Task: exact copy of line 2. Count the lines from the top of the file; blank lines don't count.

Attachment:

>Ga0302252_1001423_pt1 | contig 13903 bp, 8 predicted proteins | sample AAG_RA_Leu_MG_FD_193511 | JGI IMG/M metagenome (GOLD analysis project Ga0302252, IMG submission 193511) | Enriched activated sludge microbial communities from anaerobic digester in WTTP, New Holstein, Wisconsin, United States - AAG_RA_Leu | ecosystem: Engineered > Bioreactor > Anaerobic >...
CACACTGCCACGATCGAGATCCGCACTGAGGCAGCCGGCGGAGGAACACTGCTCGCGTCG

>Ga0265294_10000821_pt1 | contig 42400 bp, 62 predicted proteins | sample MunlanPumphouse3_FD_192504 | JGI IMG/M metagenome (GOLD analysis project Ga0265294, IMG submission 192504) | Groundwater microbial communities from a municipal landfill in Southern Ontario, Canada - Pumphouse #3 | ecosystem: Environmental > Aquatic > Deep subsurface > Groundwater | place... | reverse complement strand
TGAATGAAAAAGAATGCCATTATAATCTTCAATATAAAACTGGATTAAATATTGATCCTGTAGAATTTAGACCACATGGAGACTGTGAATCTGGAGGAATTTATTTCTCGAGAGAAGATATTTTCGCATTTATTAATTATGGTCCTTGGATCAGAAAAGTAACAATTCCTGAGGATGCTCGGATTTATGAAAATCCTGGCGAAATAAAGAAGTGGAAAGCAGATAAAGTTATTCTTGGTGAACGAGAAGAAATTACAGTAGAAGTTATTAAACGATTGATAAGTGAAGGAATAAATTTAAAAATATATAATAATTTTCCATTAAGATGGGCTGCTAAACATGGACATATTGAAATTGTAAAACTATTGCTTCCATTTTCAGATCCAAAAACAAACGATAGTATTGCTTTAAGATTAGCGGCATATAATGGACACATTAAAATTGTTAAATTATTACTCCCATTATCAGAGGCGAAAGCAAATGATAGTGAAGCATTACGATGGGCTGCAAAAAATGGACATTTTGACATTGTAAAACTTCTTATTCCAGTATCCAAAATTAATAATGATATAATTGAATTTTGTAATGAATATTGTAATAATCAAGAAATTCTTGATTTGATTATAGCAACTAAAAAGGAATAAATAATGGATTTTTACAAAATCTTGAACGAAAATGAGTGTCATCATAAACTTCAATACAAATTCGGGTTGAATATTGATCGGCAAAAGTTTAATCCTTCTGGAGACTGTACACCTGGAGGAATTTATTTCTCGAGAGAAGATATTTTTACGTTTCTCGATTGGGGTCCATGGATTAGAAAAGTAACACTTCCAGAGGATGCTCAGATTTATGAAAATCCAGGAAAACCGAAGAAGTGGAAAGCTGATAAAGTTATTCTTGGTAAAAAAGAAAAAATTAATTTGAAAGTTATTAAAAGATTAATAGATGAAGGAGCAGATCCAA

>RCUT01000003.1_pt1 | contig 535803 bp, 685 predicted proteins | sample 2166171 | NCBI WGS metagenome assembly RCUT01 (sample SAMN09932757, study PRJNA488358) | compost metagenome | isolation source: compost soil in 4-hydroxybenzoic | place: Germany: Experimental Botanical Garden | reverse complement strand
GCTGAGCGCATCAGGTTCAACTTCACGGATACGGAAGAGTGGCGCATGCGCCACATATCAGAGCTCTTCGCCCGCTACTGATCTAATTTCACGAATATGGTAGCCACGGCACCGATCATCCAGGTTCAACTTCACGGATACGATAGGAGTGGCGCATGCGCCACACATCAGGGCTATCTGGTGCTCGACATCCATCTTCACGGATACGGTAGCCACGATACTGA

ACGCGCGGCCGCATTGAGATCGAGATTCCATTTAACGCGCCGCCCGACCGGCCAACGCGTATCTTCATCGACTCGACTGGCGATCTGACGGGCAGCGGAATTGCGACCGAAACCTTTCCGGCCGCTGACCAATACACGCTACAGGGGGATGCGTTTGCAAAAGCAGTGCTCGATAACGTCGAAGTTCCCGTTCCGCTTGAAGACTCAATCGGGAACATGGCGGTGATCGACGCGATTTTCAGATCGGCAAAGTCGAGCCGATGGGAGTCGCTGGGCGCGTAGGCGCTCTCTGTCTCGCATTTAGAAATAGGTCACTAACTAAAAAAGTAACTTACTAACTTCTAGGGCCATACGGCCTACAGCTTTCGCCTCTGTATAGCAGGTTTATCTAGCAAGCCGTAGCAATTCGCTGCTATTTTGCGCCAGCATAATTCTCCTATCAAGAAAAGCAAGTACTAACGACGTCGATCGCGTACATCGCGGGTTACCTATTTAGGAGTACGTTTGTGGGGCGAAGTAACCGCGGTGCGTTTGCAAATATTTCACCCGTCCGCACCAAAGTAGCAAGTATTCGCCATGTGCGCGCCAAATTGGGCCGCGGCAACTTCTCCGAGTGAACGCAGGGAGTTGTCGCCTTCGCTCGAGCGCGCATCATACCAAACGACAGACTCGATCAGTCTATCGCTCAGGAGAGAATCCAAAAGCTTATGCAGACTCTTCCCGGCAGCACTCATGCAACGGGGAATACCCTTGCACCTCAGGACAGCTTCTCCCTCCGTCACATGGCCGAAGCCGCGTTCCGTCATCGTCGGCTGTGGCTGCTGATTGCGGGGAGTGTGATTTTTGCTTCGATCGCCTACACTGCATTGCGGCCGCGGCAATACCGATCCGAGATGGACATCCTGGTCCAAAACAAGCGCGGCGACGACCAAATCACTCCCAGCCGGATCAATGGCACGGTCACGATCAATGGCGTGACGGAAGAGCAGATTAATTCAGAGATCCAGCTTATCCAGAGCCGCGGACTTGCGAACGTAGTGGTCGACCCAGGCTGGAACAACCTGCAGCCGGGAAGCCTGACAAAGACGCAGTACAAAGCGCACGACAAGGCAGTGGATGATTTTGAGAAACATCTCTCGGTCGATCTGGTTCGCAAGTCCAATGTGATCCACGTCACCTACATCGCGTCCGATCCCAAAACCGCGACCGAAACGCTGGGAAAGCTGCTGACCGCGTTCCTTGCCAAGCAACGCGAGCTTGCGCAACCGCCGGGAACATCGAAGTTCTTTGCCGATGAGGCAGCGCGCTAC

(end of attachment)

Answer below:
CACACTGCCACGATCGAGATCCGCACTGAGGCAGCCGGCGGAGGAACACTGCTCGCGTCG